Hard Work and Luck Run Hand-in-Hand!

Hard Work and Luck Run Hand-in-Hand!
Cold, damp overcast days in January and February can yield some of an area’s best.

I am settled in at the Lone Star Lodge in Port Mansfield, my home away from home for January and February. I enjoy this sleepy little fishing town, nothing to do but fish is a good thing, right? I enjoyed a very good year in 2012 fishing my home water around Rockport. We caught more trout than in recent years and enjoyed some special days during early spring and late fall.

Spring is always windy in Rockport. Water here holds up extremely well, thus the numbers of guides and fishermen. Our barrier islands provide more protection from SE winds than other areas on the Texas Coast. Add an abundance of sea grass and you have terrific water clarity, too clear sometimes.

During the summer dog days I ran some half day charters to beat the heat and we did very well. I feel one of the main reasons was that the limited time available led me to run less and fish areas more thoroughly. They say, If you build it they will come. I think that we can also say, If you lead they will follow. I have always boasted about how good most of my clients are, still true today even in this instant gratification world. I think we have almost perfected the man-made moving water pattern here in Rockport. In July, August and September I would actually plan my morning around the barge traffic in the ICW. Amazes me how it works and I think my clients get a kick out of the anticipation as a barge approaches and water starts to move. You can be catching smaller trout and IF there are larger ones with them, you'll get shots at them during the time the water is moving. This is always a good pattern to have in your game plan on days with little to know tidal movement or no wind-driven currents.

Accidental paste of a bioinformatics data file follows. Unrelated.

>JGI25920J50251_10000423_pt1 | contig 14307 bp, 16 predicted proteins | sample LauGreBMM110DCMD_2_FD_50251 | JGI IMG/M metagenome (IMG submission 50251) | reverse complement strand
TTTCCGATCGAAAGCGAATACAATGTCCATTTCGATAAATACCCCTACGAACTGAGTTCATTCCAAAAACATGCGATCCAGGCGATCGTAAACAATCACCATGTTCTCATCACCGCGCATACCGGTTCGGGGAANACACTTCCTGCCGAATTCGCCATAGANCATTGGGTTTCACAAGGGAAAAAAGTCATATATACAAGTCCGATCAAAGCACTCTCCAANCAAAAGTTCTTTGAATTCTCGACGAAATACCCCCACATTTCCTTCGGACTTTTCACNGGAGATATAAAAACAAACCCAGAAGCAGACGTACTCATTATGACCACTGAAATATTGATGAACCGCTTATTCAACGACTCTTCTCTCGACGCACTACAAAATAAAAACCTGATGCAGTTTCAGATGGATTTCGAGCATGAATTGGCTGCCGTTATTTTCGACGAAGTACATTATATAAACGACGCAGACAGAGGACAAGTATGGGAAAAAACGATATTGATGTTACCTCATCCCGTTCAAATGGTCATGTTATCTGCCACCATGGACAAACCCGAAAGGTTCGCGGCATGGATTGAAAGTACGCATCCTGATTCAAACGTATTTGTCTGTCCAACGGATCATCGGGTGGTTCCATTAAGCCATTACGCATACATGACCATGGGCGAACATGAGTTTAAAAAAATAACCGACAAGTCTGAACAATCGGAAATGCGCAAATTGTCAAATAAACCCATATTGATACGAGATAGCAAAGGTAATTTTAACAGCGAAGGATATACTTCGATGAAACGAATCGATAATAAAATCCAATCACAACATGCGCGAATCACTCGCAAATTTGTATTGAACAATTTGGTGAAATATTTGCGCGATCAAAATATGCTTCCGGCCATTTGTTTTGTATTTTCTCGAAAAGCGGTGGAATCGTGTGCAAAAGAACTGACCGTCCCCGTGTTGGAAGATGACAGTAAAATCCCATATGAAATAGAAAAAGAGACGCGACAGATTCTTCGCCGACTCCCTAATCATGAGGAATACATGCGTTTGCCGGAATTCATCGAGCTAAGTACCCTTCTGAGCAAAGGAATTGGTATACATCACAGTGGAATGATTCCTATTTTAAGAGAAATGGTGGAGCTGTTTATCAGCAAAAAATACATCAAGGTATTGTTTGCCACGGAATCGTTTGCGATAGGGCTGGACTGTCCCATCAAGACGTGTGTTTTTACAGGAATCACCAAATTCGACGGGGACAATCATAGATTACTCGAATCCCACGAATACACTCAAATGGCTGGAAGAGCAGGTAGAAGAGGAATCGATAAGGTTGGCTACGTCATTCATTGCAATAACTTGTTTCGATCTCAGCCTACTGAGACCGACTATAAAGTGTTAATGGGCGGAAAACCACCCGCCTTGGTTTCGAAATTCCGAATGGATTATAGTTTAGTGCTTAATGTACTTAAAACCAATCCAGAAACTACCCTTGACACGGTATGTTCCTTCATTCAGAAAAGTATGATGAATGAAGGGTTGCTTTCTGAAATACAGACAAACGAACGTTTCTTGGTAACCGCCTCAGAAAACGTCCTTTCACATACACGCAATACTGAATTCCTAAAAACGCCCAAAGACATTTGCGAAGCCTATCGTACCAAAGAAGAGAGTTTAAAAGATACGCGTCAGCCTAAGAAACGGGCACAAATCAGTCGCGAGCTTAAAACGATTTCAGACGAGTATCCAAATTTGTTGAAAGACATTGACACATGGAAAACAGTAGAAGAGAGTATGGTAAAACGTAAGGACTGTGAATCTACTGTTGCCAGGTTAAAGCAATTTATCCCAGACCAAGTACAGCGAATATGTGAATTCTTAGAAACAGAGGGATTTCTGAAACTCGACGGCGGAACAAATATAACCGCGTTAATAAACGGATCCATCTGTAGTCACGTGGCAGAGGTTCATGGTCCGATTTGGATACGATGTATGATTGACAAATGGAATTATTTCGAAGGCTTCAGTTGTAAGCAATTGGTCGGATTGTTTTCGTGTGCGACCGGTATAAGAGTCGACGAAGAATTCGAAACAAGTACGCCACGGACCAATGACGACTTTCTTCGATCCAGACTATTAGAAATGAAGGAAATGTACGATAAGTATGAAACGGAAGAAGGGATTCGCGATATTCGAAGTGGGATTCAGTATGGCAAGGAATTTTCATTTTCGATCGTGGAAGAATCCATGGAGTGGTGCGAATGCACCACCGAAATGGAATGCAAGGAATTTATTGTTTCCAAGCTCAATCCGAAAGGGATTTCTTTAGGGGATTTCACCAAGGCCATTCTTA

Our fall season had days that echoed of old with solid trout and a mix of redfish up shallow in the cooling water eager to eat. It impresses me how fast they can show and then go. Once I have seen them I am confident they are still close by even when visuals become scarce. Confidence, confidence, confidence, you gotta have it or your done in this game.

Winter arrived later than normal and we still had many days when the air temperatures reached into the 80s. Now this is just me talking here but I have said many times over my career that during the winter months as it warms day by day the trout along our shorelines decrease in size. Cold concentrates bait and the larger fish take advantage of these concentrations. Fast warming shallows after prolonged periods of cold are great for a few days. If the warming trend continues as it did many times this year Ill see a decrease in size. Trout and reds alike acclimate to cold and once this is achieved they can be extremely aggressive and caught with many different types of lures given you're in the right place during the feeding periods. Overall the late-fall/early-winter of 2012 was a little above average for me in Rockport.